Found 250 km north of Cape Town, lies the vast Cederberg Conservancy. This rugged mountain terrain, some 182.000 ha, stretches from the Pakhuis Pass in the north to Groorivier in the south. This natural attraction offers abundant wildlife, stunning rock formations, ancient rock art, and is an internationally recognised biodiversity hotspot.
Escape to an ancient and enigmatic world that will astound you with amber rock formations, contrasting blue and burnt orange landscapes, and rich history. The Cederberg was made with adventure-seekers and nature-wanderers in mind, with 71.000 ha of hiking and rock-climbing hot spots. The Cederberg forms part of the Cape Floral Region and is a World Heritage Site, showing off some of South Africa’s most spectacular fauna and flora. Just over a 2-hour drive away from Cape Town, the Cederberg is ideal for those wanting a change of scenery.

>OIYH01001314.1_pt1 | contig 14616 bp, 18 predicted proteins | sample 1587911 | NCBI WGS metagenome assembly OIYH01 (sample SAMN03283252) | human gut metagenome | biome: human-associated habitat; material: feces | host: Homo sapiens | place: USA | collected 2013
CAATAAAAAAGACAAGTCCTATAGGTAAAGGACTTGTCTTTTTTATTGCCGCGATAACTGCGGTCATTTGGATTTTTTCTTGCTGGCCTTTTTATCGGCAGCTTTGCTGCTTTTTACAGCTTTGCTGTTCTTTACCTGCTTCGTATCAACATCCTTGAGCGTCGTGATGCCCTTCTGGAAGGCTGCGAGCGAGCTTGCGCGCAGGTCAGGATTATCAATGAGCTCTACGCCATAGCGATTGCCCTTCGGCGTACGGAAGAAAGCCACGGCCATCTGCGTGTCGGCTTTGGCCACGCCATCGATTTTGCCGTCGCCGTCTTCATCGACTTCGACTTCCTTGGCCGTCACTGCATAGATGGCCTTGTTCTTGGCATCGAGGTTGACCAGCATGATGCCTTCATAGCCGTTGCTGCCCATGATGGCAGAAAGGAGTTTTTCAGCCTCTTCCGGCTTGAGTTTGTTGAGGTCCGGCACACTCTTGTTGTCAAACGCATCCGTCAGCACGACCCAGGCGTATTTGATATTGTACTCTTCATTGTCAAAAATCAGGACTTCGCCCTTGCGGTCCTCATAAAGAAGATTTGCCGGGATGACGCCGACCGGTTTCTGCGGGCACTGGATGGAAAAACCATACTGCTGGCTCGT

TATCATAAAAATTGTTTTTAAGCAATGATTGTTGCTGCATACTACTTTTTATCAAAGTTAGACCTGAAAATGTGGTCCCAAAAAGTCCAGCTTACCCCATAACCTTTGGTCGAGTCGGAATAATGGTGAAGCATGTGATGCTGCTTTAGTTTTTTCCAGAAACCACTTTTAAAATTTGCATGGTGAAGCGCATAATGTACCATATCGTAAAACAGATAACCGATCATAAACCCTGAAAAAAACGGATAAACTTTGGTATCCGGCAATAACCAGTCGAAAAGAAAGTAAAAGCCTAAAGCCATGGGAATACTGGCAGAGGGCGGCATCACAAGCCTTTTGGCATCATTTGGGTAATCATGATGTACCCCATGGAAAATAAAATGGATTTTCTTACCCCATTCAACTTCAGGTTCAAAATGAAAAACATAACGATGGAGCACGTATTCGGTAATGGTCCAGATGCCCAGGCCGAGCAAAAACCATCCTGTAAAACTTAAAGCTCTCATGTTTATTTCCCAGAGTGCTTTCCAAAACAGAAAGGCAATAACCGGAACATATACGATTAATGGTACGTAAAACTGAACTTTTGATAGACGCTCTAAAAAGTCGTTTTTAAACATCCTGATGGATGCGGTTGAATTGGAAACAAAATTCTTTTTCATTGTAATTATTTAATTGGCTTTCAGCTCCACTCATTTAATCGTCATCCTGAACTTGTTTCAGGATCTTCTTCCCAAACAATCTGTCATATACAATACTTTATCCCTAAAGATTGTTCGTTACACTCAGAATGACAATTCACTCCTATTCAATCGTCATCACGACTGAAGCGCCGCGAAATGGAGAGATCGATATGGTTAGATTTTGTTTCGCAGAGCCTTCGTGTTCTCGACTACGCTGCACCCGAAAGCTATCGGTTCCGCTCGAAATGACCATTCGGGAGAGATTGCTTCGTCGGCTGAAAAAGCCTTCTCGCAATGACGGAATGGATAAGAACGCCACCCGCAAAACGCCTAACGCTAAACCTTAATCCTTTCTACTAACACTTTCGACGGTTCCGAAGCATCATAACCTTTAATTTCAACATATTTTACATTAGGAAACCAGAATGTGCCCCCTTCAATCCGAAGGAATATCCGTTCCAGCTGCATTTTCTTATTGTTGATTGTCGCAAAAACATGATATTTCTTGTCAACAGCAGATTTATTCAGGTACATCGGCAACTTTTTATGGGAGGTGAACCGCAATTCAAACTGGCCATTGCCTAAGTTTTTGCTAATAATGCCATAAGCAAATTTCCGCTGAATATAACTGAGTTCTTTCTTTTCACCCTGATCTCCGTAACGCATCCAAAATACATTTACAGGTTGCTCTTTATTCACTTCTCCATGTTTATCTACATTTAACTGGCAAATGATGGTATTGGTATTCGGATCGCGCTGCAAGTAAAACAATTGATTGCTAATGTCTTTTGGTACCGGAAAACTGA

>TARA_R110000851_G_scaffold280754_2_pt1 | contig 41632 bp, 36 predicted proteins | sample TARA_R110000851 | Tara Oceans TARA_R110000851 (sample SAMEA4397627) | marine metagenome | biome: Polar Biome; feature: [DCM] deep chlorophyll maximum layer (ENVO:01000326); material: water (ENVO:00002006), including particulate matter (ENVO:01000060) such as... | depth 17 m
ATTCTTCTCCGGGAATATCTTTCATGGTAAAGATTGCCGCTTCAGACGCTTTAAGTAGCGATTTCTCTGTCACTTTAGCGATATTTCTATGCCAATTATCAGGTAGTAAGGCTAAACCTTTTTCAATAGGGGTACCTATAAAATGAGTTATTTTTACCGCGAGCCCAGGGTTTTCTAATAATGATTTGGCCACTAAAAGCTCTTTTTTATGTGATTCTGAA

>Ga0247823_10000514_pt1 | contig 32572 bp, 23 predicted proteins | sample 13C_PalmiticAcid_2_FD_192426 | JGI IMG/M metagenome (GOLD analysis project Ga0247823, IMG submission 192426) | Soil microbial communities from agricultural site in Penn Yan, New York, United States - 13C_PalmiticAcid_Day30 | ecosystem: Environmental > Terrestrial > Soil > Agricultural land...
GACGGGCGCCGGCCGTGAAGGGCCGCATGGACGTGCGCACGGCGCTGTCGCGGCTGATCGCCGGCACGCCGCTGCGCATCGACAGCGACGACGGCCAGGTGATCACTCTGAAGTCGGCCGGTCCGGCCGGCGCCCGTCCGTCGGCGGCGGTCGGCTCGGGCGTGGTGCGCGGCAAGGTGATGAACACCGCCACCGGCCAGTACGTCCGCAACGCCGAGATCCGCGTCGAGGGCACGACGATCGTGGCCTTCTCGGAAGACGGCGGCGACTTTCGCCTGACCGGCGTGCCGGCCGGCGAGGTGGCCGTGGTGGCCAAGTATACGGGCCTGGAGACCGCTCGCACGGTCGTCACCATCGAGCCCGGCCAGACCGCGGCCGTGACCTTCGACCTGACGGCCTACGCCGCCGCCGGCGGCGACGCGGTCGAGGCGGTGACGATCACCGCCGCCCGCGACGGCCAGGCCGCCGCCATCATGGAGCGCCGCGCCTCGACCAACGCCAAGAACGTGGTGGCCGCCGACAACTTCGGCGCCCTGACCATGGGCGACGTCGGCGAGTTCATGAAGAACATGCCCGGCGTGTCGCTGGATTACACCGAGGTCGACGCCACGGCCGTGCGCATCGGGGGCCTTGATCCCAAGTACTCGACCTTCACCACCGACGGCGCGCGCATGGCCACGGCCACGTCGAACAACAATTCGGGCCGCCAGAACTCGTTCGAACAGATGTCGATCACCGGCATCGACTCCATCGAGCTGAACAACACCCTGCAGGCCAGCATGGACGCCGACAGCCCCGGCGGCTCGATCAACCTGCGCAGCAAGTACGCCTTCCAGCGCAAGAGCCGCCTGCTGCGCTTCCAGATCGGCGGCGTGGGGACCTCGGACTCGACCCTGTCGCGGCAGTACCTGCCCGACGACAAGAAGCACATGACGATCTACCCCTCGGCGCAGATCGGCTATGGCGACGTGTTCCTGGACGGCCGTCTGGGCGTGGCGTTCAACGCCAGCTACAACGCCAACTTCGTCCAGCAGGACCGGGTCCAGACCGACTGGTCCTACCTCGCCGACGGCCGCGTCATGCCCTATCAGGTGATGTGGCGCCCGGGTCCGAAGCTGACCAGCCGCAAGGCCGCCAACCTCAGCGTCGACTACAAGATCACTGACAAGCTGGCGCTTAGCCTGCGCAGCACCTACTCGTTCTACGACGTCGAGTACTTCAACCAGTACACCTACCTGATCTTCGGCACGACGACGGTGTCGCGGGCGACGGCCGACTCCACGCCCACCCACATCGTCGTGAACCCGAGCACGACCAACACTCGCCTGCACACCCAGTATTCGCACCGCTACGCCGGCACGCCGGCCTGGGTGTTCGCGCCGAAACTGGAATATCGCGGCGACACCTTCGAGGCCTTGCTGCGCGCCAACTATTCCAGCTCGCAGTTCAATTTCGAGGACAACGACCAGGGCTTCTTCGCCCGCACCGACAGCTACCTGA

Hike to the famous Maltese Cross and Wolfberg Arch.
Admire ancient rock paintings at these spots: Stadsaal, Truitjieskraal, Southern Arch, and Vark Kloof.
Keep on the lookout for elusive Cape leopards, the rare Clanwilliam Cedar, and all 8 endemic fynbos birds.
Explore the area by doing a self-drive 4x4 route.
Do a day or overnight hike to take in the spectacular surroundings.
Experience the unique scenery on horseback or mountain bike.
Find it on the map
Best time to go to Cederberg Conservancy
The Cederberg Mountains are fit for all seasons, with each bringing different aspects to enjoy. The best time to visit the Cederberg area is in Autumn, during April and May, due to cooler temperatures. This is when activities like hiking are much safer and more pleasurable. Winter, the end of May to August, is also a lovely time to visit, although it is the rainy season for this region, rainfall in the Cederberg area is considerably less than in other parts of the Western Cape.